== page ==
But from Cyber Monday to Christmas is just a little hop, so retailers have started stretching BFCM till the end of the year, both online and offline – and sometimes beginning weeks before Black Friday. In Brazil, retailers have adopted the so-called Black November, with discounts being offered and promotions happening throughout the whole month.
Retailers are hyping up discounts using a “spread-out” approach which in turn facilitates a safer shopping experience in person and reduces the odds of shipping delays when you order online.
Overall, the entire holiday shopping season, starting from Thanksgiving Day, is the most demanding period of the retail year: 20% of all retail sales occur from November to December, largely driven by Black Friday, Cyber Monday and Christmas.
Interest in Black Friday is growing
According to SEMRush, YoY growth in searches for the “Black Friday” terms grew significantly globally in the last few years. For example, in the US, between 2017 and 2018, there was an 8.71% growth, followed by a dip of 4.59% between 2018 and 2019, which was then topped off by a phenomenal 34.13% YoY growth last year. 2021 searches will most likely not grow at the same rate, but an increase brought on by the pandemic effect will ensure positive trends.
In terms of regional interest for Black Friday 2020, Brazil led the way with a YoY growth of 48% in search interest, with the US and Canada battling for the title of second most engaged nation around the 34% mark. But with Latin America currently being the fastest-growing regional retail ecommerce market according to eMarketer, retailers having operations in the area will likely benefit from this growth in 2021 and the years to come.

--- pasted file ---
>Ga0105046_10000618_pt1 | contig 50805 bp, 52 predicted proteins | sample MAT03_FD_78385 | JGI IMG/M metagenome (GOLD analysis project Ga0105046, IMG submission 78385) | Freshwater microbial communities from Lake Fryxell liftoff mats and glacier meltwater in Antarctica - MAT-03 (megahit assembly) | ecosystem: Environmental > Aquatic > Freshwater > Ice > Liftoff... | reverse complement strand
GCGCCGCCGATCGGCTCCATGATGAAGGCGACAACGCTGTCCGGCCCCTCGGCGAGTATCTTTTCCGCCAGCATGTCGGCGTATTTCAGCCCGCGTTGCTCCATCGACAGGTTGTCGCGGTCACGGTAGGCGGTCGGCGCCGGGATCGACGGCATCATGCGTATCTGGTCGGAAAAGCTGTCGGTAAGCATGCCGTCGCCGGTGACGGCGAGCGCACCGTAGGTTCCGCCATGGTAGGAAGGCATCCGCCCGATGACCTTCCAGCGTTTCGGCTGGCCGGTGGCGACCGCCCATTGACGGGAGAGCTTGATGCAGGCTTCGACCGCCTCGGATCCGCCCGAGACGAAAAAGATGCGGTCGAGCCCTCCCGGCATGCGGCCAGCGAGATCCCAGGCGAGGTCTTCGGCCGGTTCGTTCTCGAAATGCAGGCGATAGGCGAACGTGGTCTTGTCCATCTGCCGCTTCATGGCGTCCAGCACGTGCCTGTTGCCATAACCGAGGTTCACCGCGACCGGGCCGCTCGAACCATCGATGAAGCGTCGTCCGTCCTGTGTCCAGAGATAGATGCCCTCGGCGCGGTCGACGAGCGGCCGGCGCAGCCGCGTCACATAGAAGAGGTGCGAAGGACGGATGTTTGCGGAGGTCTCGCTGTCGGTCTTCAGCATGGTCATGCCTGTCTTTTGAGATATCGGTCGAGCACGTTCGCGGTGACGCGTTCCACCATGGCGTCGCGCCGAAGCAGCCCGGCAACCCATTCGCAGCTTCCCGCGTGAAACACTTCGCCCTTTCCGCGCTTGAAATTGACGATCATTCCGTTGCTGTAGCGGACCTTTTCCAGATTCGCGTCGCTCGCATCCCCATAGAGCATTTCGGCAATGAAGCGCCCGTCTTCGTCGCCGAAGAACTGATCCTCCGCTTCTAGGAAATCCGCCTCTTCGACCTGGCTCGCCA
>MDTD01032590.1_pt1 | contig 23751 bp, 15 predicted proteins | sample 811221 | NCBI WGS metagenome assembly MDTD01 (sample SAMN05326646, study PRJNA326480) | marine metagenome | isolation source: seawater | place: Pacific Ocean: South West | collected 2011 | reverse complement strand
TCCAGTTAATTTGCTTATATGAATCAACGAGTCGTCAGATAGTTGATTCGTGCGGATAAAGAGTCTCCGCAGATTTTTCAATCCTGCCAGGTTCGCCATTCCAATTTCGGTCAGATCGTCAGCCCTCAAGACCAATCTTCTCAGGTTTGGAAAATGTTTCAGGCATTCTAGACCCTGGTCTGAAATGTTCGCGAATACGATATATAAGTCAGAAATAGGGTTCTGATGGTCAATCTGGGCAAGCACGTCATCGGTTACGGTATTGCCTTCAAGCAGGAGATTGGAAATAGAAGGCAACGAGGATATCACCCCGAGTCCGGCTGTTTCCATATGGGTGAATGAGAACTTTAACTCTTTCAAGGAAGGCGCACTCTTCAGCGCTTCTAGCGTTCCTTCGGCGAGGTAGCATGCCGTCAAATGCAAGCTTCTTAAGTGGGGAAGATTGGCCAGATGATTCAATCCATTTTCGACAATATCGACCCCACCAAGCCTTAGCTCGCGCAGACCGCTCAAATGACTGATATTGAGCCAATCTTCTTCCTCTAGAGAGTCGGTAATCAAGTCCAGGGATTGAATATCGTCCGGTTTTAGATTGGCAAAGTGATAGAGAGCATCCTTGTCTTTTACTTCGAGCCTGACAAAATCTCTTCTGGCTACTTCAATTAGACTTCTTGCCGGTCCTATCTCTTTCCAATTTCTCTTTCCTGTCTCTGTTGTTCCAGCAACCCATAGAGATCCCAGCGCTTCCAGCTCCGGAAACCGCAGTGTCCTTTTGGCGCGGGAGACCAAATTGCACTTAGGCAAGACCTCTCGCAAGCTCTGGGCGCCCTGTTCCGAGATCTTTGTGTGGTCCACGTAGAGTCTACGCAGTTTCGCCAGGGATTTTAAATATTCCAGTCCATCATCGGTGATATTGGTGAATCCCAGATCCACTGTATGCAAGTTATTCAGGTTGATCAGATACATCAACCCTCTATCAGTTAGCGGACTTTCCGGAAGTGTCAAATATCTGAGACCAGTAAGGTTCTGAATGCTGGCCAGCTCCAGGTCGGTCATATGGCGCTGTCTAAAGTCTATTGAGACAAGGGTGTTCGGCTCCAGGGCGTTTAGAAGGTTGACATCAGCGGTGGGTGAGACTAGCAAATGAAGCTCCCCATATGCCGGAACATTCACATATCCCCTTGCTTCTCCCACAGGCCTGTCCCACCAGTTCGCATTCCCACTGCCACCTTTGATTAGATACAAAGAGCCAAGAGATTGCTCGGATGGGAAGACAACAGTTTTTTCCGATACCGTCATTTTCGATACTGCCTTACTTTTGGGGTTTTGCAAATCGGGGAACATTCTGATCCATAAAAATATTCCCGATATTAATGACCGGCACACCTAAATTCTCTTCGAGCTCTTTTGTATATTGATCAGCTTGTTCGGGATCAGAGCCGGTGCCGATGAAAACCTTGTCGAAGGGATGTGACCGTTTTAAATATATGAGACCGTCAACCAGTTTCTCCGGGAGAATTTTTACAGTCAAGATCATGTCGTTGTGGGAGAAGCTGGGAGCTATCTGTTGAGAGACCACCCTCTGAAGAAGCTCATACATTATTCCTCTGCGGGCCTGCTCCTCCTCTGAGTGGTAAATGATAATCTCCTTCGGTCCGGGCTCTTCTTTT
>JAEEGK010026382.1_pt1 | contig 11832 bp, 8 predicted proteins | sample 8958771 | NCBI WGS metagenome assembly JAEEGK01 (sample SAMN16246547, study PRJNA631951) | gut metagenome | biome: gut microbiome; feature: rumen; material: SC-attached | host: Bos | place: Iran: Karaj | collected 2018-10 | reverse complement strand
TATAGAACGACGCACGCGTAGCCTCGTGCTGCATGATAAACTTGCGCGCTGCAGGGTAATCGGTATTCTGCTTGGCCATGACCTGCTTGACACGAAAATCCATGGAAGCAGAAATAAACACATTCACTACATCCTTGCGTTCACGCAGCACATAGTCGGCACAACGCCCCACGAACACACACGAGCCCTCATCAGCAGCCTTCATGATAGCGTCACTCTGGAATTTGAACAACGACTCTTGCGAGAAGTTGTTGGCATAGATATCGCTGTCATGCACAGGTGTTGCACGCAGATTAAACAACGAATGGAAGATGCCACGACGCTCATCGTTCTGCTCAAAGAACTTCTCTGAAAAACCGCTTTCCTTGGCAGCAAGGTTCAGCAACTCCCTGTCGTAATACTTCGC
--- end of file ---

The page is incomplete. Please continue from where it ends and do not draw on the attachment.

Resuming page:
Consumer electronics lead the way
The SEMRush analysis also looked at the Top 3 product groups and Top 3 products creating a frenzy during BFCM. Laptops, TVs and Microwaves were the most popular categories and Nintendo Switch, PlayStation and Apple AirPods were the bestselling products, continuing the year-old evidence that more expensive tech products have always been and will always be the main attraction of the event.
Yet consumer electronics are not everything on the table. Fashion retailers have also been bringing out the big discount guns and some voices say toys are not to be dismissed either. Home decoration, especially with holiday gatherings finally making a safe return, will likely be another contestant for the popularity prize.